A new research has shown that the people who suffer from domestic violence might also suffer at work losing out on costly work hours to distraction and absenteeism.
According to researchers who presented their findings this week to the Academy of Management, which is a research and teaching organization with nearly 17,000 members, women who were victims in the last year had lost an average of 249 work hours due to distraction, which has amounted to around 40% more than non-victims. The researchers had explained that they conducted their survey on employees of insurance company, a transportation company and an educational institution.
AdvertisementCarol Reeves, Collette Arens Bates and Anne O'Leary-Kelly of the University of Arkansas, who conducted the study said, "In many cases, getting the attention and involvement of for-profit business organizations will require a demonstration of the bottom line costs they incur." The study has provided the type of evidence, which implies that the employers need not choose between minimizing their operating costs and 'doing the right thing'.
The Centres for Disease Control and Prevention, National Centre for Injury Prevention and Control, has shown that the so-called intimate partner violence could cause a loss of nearly $1.8 billion in the economy due to the loss of productivity in a year, with almost 8 million paid workdays lost. The study that was conducted on over 2,400 workers in the US has shown overall that about 40% of women and 29% of men had reported violence from intimate partners at some point in their lives.
Reeves said, "Any time you have 40 percent of your work force dealing with something, I think that requires attention because that number is huge." It was explained that the general distractions included difficulty concentrating, reduced speed in working, re-doing the work or doing no work at all. The study had shown that the male victims lost 244 hours a year to distraction, when compared with 202 hours for non-victims.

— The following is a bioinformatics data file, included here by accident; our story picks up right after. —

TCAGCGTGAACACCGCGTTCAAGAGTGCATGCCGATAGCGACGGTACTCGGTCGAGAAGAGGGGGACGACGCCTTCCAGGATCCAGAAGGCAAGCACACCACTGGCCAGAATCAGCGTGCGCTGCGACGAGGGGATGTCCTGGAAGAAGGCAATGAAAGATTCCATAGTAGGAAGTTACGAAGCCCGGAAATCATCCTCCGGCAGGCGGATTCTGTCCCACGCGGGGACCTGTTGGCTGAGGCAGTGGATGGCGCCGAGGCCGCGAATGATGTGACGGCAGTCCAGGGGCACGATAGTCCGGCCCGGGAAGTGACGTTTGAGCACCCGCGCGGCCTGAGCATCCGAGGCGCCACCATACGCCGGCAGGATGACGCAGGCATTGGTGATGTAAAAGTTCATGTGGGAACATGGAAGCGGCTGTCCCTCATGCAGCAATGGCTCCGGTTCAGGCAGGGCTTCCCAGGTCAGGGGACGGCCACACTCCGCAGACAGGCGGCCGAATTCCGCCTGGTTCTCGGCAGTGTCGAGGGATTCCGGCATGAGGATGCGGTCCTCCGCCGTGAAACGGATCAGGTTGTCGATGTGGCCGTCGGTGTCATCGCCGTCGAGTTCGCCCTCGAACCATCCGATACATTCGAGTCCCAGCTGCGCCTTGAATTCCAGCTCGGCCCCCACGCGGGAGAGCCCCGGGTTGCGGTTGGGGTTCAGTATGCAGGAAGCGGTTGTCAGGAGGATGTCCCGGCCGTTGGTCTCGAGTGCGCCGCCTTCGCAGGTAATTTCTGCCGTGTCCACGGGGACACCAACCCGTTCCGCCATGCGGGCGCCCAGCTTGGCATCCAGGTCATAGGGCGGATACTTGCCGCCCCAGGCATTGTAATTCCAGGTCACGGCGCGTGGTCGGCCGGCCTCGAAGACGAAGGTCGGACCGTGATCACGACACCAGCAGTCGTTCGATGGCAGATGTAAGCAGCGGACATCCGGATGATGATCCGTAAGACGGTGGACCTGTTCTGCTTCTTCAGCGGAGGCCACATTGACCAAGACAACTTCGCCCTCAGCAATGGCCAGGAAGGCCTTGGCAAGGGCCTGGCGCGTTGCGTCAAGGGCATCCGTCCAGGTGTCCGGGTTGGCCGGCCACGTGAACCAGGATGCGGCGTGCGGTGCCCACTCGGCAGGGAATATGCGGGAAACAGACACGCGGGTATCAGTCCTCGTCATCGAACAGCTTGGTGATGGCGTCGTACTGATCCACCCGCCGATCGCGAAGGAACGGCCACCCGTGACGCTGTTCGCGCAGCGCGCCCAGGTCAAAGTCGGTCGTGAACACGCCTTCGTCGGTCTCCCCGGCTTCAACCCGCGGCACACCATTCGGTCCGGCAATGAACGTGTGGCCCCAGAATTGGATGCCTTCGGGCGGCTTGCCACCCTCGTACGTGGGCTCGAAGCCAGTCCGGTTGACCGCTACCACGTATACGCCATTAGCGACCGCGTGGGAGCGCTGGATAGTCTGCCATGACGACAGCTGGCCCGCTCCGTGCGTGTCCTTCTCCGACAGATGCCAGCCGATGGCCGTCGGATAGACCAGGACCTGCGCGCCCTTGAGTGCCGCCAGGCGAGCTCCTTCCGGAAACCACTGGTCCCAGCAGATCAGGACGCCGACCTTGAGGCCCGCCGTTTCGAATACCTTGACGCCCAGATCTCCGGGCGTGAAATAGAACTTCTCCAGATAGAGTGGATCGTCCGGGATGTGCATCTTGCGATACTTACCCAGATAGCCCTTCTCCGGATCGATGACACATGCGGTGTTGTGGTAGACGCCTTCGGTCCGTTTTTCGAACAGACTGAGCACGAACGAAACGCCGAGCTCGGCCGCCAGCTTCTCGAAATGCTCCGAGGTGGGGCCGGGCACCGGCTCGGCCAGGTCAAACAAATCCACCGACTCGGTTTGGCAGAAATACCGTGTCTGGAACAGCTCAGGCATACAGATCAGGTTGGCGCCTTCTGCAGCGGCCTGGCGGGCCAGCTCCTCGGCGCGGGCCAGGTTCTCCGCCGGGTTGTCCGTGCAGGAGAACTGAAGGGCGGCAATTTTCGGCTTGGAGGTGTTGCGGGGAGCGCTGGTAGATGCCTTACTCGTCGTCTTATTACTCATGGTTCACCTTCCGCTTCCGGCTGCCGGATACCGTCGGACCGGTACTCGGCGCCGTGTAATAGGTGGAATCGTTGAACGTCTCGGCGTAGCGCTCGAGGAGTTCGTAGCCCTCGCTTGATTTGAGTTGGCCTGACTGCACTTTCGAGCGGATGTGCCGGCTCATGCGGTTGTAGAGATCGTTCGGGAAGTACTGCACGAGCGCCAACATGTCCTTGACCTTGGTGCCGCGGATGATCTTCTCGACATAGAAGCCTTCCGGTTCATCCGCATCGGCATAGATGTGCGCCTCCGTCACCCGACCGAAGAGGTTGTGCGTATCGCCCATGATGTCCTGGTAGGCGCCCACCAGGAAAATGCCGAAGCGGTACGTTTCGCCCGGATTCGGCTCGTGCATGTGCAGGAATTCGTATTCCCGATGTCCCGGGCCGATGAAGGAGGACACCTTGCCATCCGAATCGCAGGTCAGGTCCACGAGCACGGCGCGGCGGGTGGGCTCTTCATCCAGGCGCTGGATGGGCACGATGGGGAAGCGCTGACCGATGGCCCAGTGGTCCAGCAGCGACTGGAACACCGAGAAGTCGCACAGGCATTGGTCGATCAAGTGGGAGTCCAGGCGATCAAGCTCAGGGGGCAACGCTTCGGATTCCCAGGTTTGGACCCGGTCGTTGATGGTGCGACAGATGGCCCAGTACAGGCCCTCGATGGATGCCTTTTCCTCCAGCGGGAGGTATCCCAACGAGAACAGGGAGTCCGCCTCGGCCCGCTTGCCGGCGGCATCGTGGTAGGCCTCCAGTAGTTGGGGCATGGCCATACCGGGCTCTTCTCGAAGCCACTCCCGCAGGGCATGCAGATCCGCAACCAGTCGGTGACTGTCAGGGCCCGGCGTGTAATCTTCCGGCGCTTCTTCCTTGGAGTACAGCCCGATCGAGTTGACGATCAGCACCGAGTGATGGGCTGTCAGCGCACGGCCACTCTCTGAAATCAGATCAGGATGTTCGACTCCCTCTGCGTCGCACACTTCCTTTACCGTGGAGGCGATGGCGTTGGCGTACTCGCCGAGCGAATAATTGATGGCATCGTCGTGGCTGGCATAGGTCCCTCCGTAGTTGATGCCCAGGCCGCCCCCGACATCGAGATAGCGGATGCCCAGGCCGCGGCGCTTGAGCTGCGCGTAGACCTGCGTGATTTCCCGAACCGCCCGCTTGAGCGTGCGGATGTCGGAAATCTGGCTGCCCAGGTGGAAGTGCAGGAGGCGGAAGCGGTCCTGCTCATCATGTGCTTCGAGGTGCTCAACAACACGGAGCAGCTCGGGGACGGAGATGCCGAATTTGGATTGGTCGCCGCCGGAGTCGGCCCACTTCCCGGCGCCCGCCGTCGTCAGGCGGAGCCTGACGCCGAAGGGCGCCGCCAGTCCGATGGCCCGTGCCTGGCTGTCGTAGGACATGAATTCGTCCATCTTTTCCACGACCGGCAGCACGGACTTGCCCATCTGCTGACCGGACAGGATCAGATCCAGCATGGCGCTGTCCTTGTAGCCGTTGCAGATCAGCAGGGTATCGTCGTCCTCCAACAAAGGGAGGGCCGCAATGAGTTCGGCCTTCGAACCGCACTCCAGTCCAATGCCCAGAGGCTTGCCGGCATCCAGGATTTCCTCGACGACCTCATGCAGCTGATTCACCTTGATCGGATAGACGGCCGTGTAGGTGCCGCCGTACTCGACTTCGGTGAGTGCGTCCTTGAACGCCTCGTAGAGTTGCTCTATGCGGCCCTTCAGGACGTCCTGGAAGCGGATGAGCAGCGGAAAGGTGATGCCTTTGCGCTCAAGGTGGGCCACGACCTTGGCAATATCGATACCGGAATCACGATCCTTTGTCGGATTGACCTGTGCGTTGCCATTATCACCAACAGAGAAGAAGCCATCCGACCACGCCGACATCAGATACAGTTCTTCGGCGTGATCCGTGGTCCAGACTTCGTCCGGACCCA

The study also showed that women who suffered recent violence also missed 143 hours of work to lateness or absenteeism, which was around 26% more than non-victims. Last year a survey that was conducted in an effort to determine as to just how many companies in the US have programs to deal with the issue by the Corporate Alliance to End Partner Violence, found that around 30% of the employees were of the belief that their company had such a program.
Jane Randel, a spokeswoman for an anti-violence program at Liz Claiborne Inc Said, that they had handled more than 80 cases in the past 5 years, and that many of its 8,000 U.S. employees may have used its referral services without alerting the firm. She explaining that, "Things aren't always exactly what they seem, she said that it was not always evident for others to see what very openly, like having a black eye.
She further explained that the assistance they give through the programme ranges from changing employee's telephone numbers to even helping them relocate. Randel said, "Our responsibility is to keep this person and those around her safe in the workplace." Almost 1 in 5 of the victims in the study had reported that they had a problem of being stalked, as they would come to the work place.